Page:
A Singapore businessman operating in Chongqing - chosen for the latest China-Singapore joint project - is upbeat about prospects for the second-tier city in China's south- west.
The project's high visibility would go a long way to boost the branding of Singapore firms on the mainland, said Dr Richard Yen, owner of a Singapore pre-school chain that has 15 centres in Chongqing.
"Small businesses like us may not be able to participate directly in such mega-projects that require a much longer-term commitment," he said.
But this creates awareness of the Singapore brand, which could reap dividends for the businesses.
"Ride on the brand, not necessarily the project," said Dr Yen.
Chongqing was named the site of the third government-to-government project between Singapore and China by Chinese President Xi Jinping during his state visit here last weekend.
Dr Yen picked Chongqing as the city to start his business in 2007, as he was looking for greenfield opportunities in a market that has very few foreign pre-school operators.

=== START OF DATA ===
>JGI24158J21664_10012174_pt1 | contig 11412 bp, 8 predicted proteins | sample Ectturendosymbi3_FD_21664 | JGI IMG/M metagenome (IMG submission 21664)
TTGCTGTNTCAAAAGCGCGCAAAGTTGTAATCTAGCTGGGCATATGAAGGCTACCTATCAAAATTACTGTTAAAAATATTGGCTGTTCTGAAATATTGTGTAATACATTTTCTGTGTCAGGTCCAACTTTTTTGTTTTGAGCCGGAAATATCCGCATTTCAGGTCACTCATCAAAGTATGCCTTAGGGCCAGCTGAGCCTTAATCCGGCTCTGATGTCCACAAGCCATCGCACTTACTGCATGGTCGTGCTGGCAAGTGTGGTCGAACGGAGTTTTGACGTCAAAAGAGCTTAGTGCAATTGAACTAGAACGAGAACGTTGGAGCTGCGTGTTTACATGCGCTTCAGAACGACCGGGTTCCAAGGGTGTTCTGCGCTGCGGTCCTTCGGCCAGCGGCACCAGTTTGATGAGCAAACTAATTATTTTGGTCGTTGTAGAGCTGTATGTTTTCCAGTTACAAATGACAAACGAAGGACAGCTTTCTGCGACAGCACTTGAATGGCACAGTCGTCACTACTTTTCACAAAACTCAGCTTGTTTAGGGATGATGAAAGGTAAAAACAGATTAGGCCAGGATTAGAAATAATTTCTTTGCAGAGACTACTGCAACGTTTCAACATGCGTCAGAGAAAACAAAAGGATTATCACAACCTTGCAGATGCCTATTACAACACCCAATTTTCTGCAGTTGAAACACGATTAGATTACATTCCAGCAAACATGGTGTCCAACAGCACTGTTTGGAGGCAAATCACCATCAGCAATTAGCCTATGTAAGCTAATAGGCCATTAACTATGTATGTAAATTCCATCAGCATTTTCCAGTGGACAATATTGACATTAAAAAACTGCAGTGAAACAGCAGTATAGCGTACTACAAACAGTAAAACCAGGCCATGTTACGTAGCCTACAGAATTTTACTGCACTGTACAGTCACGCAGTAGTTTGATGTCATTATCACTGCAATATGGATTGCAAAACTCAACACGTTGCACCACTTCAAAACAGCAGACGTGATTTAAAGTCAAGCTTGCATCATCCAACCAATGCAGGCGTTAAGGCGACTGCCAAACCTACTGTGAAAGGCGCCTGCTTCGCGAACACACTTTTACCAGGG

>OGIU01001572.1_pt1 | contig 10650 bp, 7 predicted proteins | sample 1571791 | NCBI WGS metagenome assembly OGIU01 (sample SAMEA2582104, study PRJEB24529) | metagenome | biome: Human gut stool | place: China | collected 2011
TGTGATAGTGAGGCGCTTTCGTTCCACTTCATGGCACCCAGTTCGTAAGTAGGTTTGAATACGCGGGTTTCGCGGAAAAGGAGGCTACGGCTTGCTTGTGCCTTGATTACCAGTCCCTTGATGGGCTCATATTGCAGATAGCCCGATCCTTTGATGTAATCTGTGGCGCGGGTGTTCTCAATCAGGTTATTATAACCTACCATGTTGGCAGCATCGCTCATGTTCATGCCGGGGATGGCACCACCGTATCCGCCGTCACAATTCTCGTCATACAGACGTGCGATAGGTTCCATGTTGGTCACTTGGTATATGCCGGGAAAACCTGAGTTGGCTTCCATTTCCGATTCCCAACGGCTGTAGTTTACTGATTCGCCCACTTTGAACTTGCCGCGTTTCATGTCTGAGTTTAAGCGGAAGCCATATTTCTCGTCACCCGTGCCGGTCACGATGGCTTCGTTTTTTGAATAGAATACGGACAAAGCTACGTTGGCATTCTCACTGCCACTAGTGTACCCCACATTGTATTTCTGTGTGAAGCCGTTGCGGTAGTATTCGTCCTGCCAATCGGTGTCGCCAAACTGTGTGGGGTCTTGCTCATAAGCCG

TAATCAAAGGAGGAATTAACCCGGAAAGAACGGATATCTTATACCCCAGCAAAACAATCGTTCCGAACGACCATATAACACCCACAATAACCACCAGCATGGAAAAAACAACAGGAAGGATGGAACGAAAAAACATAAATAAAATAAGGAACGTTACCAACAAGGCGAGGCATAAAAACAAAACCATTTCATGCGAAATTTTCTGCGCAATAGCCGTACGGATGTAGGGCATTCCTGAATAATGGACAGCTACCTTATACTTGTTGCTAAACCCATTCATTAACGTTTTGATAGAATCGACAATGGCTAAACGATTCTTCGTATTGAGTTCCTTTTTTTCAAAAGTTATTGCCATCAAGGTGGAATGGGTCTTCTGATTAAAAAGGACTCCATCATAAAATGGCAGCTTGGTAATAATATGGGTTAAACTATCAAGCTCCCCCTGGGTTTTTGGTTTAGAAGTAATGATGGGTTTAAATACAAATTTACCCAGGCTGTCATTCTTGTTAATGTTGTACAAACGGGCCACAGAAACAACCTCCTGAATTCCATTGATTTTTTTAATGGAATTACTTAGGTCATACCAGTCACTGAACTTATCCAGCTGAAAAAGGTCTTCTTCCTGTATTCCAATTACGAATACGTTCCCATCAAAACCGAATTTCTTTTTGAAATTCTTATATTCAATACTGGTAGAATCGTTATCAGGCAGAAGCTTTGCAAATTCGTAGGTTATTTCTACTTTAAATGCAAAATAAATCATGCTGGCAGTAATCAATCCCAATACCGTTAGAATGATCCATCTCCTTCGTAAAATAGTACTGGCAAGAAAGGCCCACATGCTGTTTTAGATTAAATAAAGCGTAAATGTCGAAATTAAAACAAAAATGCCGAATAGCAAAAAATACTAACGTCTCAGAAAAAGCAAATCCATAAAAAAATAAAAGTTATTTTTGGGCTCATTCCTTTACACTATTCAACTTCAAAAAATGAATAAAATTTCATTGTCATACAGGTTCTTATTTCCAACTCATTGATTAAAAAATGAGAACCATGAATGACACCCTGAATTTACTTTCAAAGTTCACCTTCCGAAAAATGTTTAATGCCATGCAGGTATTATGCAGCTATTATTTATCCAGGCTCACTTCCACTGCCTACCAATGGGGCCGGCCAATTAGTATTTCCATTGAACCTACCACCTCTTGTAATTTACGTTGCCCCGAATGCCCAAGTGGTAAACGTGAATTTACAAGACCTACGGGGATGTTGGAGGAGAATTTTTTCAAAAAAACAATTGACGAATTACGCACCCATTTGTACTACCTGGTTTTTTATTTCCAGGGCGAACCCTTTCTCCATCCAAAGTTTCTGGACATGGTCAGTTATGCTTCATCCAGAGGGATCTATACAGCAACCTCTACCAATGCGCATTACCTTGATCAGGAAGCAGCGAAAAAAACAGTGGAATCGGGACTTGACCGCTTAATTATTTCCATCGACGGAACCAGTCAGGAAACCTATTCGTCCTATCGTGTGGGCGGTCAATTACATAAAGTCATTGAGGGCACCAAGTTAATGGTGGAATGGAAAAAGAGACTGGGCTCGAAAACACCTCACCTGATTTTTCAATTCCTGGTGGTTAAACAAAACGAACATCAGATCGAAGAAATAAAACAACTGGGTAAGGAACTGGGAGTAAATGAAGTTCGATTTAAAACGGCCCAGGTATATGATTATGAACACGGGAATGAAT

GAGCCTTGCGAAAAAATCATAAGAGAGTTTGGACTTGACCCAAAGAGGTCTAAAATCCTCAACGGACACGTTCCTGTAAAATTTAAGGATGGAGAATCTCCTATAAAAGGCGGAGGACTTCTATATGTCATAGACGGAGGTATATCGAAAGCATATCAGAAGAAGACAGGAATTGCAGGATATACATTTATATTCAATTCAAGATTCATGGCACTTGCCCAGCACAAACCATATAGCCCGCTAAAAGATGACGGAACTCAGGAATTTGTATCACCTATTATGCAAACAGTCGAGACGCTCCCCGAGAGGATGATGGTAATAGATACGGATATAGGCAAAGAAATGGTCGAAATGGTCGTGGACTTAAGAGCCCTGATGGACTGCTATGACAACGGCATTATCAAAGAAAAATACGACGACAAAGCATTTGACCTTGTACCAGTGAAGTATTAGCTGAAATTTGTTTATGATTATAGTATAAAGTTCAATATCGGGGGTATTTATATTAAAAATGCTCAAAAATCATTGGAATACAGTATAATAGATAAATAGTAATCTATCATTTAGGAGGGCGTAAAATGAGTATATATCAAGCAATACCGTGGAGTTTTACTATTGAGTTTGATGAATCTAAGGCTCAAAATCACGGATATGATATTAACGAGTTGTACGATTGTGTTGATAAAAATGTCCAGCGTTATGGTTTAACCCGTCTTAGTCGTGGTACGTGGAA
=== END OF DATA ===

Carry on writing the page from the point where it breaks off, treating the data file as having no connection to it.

He had ruled out the more developed coastal cities so that he could be free of intense competition.
Chongqing, with its huge population, good infrastructure and a business-friendly administration, was an ideal place for him to get started.
The city now looks very different from eight years ago when he first entered the market.
"It's changing really fast, much faster than the first-tier cities."
Dr Yen said Chongqing's high growth rate - 11 per cent for the first nine months of this year - also meant that it has a burgeoning middle class that has a huge appetite for services, especially quality ones from Singapore firms.
He has turned his attention to opening more schools in China and the region, but will add three more in Chongqing in the next year.
Longus Research Institute chief executive Koh Chin Yee said the government-led nature of the joint project could also help boost investor confidence, which could further spur overall growth of the city.
Longus is a Singapore-based think-tank which focuses on issues in Asia, especially China and its influence on Asia-Pacific geopolitics and socio-economic environment.
"In China, investors see governmental leadership and involvement as necessary commitment and direction before investment money and effort could be put in," he said.
Mr Thomas Chua, president of the Singapore Chamber of Commerce and Industry, also sees great value in having the Government pave the way for Singapore businesses in Chongqing.
Government-led projects"could provide policies and new business opportunities that private projects could not cover", he said.